Beginning next week, the Biden administration is expected to start making 400 million N95 masks available for free to U.S. residents. But how many can you get and how can you get them?
Here's what we know so far.
Where will you be able to get free masks?
The White House announced Wednesday that the masks will come from the government's Strategic National Stockpile, which has more than 750 million of the highly protective masks on hand. The masks will be available for pickup at pharmacies and community health centers across the country.
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The White House said the masks will be made available at pharmacies and community health centers that have partnered with the federal government's COVID-19 vaccination campaign.
Illinois-based Walgreens said it will be partnering with the administration to "make N95 masks in varying sizes available free of charge at select Walgreens locations nationwide while supplies last."
"We know masks are an effective way to stop the spread of COVID-19. We are currently finalizing the operational details of this program and will provide more information once available," a Walgreens spokesperson said in a statement.
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When can you get them?
They will begin shipping this week for distribution starting late next week, the White House said.
How many can you get?
The White House said that “to ensure broad access for all Americans, there will be three masks available per person.”
What kind of masks will you get?
The White House said the masks will be N95 masks. Details were not immediately available on the specifics of the program, including the sort of masks to be provided, whether kid-size ones will be available and whether the masks could be reworn.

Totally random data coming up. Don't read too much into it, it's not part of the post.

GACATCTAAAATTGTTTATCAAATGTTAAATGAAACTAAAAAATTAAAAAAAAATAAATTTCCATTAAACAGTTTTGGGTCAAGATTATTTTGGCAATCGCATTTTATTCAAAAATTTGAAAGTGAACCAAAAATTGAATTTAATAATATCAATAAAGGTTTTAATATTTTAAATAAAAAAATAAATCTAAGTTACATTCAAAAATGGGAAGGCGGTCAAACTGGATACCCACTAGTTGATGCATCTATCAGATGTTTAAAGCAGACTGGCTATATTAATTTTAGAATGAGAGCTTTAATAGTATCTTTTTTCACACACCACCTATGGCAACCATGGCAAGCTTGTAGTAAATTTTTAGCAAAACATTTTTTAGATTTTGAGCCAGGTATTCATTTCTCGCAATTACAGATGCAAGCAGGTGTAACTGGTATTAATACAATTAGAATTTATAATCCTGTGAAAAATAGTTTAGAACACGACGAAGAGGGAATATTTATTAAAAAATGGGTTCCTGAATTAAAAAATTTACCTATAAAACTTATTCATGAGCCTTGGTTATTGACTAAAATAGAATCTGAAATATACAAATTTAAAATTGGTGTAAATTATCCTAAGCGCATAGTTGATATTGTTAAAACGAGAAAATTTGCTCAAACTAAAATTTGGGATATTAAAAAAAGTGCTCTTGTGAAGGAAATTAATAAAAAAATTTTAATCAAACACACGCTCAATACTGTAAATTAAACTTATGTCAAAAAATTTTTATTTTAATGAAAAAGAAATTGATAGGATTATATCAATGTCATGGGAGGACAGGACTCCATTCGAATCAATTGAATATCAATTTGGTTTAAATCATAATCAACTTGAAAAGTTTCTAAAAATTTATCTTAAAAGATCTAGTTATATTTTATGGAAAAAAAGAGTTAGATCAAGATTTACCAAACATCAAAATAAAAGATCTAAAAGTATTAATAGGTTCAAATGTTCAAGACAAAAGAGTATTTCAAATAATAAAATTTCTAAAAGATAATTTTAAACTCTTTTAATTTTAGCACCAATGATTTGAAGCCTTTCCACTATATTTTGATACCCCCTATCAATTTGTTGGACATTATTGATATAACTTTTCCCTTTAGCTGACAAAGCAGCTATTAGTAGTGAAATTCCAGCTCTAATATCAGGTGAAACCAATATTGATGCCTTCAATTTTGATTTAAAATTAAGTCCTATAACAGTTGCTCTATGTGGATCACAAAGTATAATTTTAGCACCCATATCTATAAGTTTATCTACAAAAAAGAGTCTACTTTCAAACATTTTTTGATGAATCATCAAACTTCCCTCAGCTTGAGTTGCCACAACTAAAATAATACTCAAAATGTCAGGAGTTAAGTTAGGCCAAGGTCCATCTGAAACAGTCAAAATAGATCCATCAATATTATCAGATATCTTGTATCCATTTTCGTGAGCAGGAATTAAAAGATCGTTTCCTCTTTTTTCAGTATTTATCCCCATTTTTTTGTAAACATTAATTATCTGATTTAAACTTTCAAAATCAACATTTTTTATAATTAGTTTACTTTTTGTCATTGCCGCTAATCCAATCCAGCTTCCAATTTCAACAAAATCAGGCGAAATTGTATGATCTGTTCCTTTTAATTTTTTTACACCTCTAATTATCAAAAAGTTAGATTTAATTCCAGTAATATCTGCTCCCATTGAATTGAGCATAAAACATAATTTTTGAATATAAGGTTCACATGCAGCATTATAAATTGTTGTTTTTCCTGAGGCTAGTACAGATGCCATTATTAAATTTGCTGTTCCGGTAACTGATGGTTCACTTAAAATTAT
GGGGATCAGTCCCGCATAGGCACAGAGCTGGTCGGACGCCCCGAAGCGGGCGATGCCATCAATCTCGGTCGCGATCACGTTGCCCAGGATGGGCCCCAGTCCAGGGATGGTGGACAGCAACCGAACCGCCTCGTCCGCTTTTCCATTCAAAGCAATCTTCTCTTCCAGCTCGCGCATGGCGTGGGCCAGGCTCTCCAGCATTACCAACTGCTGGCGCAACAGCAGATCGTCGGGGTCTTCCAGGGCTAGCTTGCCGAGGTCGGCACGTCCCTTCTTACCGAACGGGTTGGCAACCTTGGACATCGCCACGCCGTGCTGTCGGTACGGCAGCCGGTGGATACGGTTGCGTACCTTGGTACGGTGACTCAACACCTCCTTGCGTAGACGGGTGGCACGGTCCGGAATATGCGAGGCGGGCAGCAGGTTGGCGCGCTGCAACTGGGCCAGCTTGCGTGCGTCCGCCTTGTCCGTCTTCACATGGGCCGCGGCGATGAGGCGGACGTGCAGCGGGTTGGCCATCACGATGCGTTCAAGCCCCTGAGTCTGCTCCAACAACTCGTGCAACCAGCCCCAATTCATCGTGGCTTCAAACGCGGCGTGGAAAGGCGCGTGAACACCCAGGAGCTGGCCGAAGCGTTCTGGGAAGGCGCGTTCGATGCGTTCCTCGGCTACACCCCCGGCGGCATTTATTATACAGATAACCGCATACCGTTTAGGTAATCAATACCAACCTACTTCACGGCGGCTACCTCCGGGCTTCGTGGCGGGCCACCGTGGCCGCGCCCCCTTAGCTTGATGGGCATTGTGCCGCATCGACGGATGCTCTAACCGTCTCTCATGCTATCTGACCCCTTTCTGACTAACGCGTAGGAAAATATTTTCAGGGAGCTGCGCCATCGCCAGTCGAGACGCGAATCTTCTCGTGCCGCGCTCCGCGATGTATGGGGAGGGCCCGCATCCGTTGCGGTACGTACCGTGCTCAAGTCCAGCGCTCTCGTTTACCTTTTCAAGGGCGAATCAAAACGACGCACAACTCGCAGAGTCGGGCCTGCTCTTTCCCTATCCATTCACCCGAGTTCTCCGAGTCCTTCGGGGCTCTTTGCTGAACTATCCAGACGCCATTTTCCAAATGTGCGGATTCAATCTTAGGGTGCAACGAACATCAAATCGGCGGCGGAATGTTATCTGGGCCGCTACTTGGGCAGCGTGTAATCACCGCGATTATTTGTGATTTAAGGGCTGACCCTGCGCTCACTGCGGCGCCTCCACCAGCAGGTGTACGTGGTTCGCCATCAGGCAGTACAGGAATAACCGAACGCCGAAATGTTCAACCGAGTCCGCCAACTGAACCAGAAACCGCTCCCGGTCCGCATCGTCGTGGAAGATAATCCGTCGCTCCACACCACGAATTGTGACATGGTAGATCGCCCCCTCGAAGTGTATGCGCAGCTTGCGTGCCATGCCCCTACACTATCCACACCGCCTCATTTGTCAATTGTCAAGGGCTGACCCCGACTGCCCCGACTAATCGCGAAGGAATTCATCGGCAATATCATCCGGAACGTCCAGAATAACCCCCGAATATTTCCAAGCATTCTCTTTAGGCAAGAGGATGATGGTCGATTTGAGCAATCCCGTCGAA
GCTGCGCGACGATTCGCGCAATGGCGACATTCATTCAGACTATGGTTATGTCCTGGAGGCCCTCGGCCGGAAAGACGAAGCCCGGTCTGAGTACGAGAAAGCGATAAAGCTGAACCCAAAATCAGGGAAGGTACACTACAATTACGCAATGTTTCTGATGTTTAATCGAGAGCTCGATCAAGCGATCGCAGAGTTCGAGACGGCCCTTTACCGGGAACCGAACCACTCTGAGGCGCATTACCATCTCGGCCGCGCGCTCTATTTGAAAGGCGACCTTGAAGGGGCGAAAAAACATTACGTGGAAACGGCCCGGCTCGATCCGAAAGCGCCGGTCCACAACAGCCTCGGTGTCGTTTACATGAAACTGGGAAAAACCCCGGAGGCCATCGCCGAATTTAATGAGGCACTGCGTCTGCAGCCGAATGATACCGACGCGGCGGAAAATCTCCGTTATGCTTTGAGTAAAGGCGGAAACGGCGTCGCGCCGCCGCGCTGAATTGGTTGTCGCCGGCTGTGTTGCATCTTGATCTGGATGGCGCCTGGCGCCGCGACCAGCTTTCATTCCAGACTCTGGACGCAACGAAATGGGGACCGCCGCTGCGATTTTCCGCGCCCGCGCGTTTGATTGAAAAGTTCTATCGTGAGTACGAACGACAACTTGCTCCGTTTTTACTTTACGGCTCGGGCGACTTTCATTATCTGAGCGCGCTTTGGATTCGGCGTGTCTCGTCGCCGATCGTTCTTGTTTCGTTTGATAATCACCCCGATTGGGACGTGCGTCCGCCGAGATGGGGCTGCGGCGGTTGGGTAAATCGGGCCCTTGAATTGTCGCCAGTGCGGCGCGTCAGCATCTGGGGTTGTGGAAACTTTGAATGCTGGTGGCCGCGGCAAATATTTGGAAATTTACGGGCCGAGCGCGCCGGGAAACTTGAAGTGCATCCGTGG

Which masks are best against omicron?
The Centers for Disease Control and Prevention on Friday updated its guidance on face coverings to more clearly state that properly fitted N95 and KN95 masks offer the most protection against COVID-19. Still, it didn't formally recommend N95s over cloth masks.
The best mask “is the one that you will wear and the one you can keep on all day long, that you can tolerate in public indoor settings,” CDC Director Dr. Rochelle Walensky said last week.
Previously, the CDC didn't recommend that the general population wear N95 masks or KN95s, a similar type of mask made in China, fearing that demand would impact the supply in health care settings.
KN95 masks, as well as N95s, filter out at least 95% of air particles, but N95 masks have stricter pressure drop requirements and are regularly considered the "gold standard" for masking.
N95 or KN95 masks are more widely available now than at any other time during the pandemic, though they are often more costly than less-protective surgical masks or cloth masks.
Earlier this month, Dr. Allison Arwady, the commissioner of the Chicago Department of Public Health, stressed that "everybody wearing a mask is the most important thing."
"The biggest jump in protection is from no mask to any mask," she said during a question-and-answer session.
Arwady at the time said KN95 masks are "good to use" when available, but signified the importance of overall mask use.
"As long as it feels comfortable for you to have one of these on, wear one," she said. "It's got a higher protection level."
The CDC said in its updated guidance that it "continues to recommend that you wear the most protective mask you can that fits well and that you will wear consistently."
A mask should fit close to the face without any gaps, and be comfortable enough to wear for long periods of time when needed, it said.
The agency did, however, offer a ranking of commonly used face coverings in order of highest to lowest protection, with N95s approved by the National Institute for Occupational Safety & Health and KN95s at the top.
Disposable surgical masks were next on the list, however the CDC advised making sure they fit properly. Loosely woven cloth products provide the least protection, according to agency officials.
Why is this happening now?
Federal officials are emphasizing that N95 masks offer better protection against the omicron variant of COVID-19 over cloth face coverings.
This will be the largest distribution of free masks by the federal government to the public since the COVID-19 pandemic began. In early 2020, then-President Donald Trump's administration considered and then shelved plans to send masks to people at their homes. President Joe Biden embraced the initiative after facing mounting criticism this month over the inaccessibility — both in supply and cost — of N95 masks as the highly transmissible omicron variant swept across the country.